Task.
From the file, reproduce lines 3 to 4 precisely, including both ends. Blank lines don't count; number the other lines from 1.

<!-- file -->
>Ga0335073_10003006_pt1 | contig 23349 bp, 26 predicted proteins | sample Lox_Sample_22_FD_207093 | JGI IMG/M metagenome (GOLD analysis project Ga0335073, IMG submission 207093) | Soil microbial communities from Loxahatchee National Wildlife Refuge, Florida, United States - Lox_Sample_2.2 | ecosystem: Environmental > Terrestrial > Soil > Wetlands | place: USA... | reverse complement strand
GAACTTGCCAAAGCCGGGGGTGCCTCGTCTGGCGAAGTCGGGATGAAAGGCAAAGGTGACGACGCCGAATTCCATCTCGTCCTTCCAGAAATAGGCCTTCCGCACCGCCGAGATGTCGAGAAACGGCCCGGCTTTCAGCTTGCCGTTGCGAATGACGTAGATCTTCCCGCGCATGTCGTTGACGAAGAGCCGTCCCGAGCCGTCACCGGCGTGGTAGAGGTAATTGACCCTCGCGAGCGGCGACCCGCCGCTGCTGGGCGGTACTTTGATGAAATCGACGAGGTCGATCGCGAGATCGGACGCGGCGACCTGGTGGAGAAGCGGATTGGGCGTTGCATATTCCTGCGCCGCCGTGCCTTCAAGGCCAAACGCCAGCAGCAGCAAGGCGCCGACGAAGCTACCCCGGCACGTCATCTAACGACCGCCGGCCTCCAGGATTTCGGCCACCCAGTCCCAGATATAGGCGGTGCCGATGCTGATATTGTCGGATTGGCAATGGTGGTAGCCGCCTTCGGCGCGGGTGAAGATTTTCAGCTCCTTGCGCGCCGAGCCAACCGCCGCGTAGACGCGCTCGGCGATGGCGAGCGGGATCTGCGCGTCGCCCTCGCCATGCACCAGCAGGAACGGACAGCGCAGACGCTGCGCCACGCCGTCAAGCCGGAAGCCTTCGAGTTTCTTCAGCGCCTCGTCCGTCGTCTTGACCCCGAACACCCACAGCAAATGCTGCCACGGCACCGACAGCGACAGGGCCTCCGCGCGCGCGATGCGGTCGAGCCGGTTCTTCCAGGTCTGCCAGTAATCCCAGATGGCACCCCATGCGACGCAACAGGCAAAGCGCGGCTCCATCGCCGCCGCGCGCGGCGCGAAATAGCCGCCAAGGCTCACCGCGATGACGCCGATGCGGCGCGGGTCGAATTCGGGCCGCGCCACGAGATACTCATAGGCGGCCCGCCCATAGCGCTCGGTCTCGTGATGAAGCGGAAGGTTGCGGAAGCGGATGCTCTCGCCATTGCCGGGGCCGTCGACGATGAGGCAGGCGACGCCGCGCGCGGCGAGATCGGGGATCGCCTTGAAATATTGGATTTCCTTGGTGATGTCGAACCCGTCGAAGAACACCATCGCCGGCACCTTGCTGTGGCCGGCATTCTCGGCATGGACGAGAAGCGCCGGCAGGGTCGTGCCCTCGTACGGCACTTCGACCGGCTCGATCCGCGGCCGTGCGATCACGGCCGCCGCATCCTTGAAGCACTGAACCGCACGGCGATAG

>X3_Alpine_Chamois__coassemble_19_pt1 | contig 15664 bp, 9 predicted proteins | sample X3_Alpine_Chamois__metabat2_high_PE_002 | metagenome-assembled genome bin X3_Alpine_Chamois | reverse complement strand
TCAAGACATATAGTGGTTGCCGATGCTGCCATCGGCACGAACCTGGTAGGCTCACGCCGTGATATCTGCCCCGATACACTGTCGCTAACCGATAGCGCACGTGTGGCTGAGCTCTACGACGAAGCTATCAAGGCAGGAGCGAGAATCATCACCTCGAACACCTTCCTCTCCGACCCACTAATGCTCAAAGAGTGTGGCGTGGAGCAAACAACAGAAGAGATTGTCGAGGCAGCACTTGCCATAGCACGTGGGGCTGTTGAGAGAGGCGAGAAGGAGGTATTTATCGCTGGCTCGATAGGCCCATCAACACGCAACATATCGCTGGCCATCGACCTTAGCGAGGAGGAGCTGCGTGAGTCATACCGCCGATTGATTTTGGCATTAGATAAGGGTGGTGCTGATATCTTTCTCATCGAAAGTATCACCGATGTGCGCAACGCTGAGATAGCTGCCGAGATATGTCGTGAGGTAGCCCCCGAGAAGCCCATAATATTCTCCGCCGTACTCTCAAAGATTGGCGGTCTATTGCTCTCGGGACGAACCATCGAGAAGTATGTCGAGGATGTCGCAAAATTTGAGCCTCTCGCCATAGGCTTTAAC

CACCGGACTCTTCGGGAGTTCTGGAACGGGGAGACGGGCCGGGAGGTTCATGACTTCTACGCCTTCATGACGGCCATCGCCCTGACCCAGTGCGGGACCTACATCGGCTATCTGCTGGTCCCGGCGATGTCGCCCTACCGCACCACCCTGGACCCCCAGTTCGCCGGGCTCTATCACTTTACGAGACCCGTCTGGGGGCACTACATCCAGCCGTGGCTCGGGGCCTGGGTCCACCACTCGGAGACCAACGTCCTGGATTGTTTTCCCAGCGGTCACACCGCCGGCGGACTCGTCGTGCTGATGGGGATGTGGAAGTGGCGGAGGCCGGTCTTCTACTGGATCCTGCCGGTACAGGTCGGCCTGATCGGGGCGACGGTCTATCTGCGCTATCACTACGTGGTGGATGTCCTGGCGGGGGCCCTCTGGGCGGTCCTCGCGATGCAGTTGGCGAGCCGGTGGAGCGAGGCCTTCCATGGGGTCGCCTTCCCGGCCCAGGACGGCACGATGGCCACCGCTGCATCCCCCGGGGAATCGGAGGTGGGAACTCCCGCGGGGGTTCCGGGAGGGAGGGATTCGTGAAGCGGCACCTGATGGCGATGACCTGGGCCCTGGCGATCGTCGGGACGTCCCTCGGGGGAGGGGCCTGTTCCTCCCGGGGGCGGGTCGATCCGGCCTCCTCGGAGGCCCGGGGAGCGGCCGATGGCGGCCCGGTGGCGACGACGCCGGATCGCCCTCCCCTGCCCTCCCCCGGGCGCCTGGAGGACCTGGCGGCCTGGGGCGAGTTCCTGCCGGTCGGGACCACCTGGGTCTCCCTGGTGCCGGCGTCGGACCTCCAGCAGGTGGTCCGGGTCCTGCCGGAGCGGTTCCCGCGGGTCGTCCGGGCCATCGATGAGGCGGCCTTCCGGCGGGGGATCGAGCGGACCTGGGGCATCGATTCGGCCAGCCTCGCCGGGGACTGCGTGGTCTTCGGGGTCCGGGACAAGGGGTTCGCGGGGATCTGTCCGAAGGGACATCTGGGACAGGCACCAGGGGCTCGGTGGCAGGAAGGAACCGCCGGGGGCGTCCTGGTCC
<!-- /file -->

>X3_Alpine_Chamois__coassemble_19_pt1 | contig 15664 bp, 9 predicted proteins | sample X3_Alpine_Chamois__metabat2_high_PE_002 | metagenome-assembled genome bin X3_Alpine_Chamois | reverse complement strand
TCAAGACATATAGTGGTTGCCGATGCTGCCATCGGCACGAACCTGGTAGGCTCACGCCGTGATATCTGCCCCGATACACTGTCGCTAACCGATAGCGCACGTGTGGCTGAGCTCTACGACGAAGCTATCAAGGCAGGAGCGAGAATCATCACCTCGAACACCTTCCTCTCCGACCCACTAATGCTCAAAGAGTGTGGCGTGGAGCAAACAACAGAAGAGATTGTCGAGGCAGCACTTGCCATAGCACGTGGGGCTGTTGAGAGAGGCGAGAAGGAGGTATTTATCGCTGGCTCGATAGGCCCATCAACACGCAACATATCGCTGGCCATCGACCTTAGCGAGGAGGAGCTGCGTGAGTCATACCGCCGATTGATTTTGGCATTAGATAAGGGTGGTGCTGATATCTTTCTCATCGAAAGTATCACCGATGTGCGCAACGCTGAGATAGCTGCCGAGATATGTCGTGAGGTAGCCCCCGAGAAGCCCATAATATTCTCCGCCGTACTCTCAAAGATTGGCGGTCTATTGCTCTCGGGACGAACCATCGAGAAGTATGTCGAGGATGTCGCAAAATTTGAGCCTCTCGCCATAGGCTTTAAC